FreeBSD users have long enjoyed the operating system's speed and stability, but one area FreeBSD has always played "catch up" to Linux in is new applications. While Linux has had the limelight, software vendors have been prone to porting their applications to Linux over FreeBSD.
Realizing this, FreeBSD made an end-run around the situation and incorporated what is know as Linux Binary Compatibility. This means that, without any sort or emulation overhead, FreeBSD can run about 90 percent of all Linux applications without modification. This includes applications such as StarOffice, Netscape, Adobe Acrobat, RealPlayer, and more complicated applications like VMWare and the Oracle database server. In some situations, Linux binaries perform better on FreeBSD than they do on Linux.
Many people don't know it, but the ELF binary format allows for what's called "branding," that is, you can mark binaries as being for a certain operating system. Most operating systems don't bother branding their binaries because they're designed to only run one type.
FreeBSD makes good use of this feature by branding Linux ELF binaries as such so that it can handle them slighty different than FreeBSD binaries. Once you have the necessary parts of the compatibility system installed you have all the libraries and utilities that a Linux binary would rely on, they just live in a different part of the file system. Since FreeBSD can distinguish Linux binaries from its own, it can force the Linux binaries to use this other set of libraries instead of the standard FreeBSD libraries.
An out-of-the-box install of FreeBSD does not have Linux Binary Compatability enabled as the default. To do this you need to do two things, configure your kernel so that it understands Linux binaries and install the runtime libraries they depend on.
The kernel part is pretty easy. There are two ways that you can go
about this. Your first option is to load the kernel module that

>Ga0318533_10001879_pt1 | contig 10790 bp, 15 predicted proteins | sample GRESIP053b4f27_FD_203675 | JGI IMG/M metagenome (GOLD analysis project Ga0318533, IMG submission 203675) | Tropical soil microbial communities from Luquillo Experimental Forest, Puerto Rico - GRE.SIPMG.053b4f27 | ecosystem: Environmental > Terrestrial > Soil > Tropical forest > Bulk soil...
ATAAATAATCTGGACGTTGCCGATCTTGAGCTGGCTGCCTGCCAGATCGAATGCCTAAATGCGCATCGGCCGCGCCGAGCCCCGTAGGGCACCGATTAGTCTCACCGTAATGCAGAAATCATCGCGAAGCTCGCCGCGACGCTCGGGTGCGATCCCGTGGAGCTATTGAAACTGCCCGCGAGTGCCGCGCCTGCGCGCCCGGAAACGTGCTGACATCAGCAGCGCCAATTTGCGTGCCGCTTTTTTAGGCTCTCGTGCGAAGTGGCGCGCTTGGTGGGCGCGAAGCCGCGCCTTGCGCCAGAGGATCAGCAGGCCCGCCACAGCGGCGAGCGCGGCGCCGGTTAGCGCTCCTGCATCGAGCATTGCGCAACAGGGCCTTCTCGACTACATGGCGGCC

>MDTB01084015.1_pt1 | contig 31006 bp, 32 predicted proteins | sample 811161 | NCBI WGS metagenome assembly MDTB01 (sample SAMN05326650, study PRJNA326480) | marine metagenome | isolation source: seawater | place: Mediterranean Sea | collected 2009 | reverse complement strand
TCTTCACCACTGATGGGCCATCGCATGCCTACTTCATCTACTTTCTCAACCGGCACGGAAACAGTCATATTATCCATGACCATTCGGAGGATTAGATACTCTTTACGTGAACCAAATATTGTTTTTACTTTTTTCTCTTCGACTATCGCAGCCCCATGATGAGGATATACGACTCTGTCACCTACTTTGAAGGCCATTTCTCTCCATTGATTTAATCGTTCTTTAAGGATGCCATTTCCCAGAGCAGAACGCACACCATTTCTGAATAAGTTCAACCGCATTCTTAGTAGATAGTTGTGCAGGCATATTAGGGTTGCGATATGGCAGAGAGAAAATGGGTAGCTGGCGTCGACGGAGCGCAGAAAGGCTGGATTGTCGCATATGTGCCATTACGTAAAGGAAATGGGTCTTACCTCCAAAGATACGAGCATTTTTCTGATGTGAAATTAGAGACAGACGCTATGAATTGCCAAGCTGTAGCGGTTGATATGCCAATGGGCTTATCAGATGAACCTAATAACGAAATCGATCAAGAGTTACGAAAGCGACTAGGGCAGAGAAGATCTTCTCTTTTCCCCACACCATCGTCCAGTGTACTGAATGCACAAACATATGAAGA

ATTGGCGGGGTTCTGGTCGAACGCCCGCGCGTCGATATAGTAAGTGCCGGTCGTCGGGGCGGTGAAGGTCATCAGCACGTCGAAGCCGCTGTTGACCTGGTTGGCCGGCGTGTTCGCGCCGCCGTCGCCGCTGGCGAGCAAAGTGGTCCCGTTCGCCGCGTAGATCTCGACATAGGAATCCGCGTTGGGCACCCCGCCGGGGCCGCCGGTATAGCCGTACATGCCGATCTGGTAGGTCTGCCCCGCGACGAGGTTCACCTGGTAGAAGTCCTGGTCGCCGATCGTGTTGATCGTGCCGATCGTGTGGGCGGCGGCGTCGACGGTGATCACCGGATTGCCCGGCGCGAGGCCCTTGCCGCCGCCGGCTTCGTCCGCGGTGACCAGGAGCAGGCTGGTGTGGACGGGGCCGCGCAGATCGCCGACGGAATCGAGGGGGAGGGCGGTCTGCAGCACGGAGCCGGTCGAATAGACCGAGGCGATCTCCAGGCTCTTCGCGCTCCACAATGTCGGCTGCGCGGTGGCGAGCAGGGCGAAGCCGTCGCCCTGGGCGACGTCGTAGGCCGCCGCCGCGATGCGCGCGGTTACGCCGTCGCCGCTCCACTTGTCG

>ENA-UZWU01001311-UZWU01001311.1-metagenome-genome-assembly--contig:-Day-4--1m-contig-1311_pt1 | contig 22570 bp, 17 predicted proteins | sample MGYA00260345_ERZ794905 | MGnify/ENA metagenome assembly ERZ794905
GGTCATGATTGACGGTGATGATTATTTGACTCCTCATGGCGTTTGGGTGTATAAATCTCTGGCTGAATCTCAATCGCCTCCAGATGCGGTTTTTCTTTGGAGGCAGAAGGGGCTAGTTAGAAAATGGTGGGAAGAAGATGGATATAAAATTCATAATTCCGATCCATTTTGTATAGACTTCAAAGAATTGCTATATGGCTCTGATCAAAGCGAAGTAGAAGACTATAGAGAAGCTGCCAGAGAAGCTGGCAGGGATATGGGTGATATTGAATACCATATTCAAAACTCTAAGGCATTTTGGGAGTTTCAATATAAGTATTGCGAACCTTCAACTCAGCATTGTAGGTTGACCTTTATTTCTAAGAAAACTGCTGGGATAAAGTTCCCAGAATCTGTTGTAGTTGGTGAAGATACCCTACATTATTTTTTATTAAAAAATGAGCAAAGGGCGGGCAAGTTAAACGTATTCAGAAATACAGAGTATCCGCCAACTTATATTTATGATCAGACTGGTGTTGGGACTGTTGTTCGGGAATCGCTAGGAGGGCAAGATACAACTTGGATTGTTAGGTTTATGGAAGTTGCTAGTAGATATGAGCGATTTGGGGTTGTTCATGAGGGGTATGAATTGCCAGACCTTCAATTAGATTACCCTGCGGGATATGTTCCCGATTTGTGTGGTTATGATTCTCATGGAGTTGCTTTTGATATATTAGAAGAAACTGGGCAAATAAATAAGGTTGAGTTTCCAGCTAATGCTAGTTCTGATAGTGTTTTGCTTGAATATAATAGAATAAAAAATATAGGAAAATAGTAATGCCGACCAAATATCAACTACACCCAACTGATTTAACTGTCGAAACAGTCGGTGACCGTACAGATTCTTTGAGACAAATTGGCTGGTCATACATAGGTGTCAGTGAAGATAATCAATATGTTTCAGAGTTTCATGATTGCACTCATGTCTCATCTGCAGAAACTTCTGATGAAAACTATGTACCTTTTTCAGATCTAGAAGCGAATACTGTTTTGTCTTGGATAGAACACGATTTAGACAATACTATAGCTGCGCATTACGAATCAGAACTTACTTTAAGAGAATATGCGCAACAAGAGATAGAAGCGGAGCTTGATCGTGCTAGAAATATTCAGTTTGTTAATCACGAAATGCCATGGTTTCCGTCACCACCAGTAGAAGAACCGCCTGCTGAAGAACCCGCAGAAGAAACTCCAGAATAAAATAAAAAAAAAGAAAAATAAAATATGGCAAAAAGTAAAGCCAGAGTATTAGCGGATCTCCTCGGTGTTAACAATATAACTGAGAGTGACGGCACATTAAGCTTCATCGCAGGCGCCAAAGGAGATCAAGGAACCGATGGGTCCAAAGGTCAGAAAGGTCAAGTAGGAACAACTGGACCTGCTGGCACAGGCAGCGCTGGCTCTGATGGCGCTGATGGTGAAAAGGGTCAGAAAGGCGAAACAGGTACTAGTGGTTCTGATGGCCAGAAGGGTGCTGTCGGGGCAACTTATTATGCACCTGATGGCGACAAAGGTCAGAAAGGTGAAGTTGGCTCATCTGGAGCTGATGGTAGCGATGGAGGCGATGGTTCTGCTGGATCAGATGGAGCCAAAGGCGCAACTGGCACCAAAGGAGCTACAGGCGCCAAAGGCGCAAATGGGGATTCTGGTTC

comes with the FreeBSD base system by running the
in which case you need to add this line to
/etc/rc.conf to make
sure that the module gets loaded automatically at boot time:
If you choose this option you should verify that the Linux module has
been loaded with the
$ kldstat Id Refs Address Size Name 1 2 0xc0100000 20e8e4 kernel 2 1 0xc0f47000 10000 linux.ko
If you do not want to or cannot load kernel modules for some reason, you can use the second option and rebuild a new kernel with this in your config file:
Either way that you choose to configure the kernel, you're only adding about 10k to it so you shouldn't see any performance degradation.
After you have a kernel that understands Linux binaries, you need to
install the runtime libraries that they will depend on. This is
relatively straightforward as well. The easiest method is to install the
# cd /usr/ports/emulators/linux_base # make all install
This should leave you with all the necessary libraries installed in
If the Linux binary in question was compiled correctly, it should already have the "Linux" brand on it. Some binaries will require an extra step. If you run a Linux binary and you get an error like this:
$ ./some-linux-program ELF binary type not known Abort
you need to "brand" it as a Linux binary. This is done using the
brandelf program that is part of the FreeBSD base system.
Here is an example:
# brandelf -t Linux some-linux-program
Once you've completed these steps you should be able to run just about any Linux binary.
It should be noted that there are some Linux-specific operating
system features that are not supported on FreeBSD. Linux binaries
will not work on FreeBSD if they overly use the Linux
/proc file system
(which is different from the optional FreeBSD
/proc file system) or
i386-specific calls, such as enabling virtual 8086
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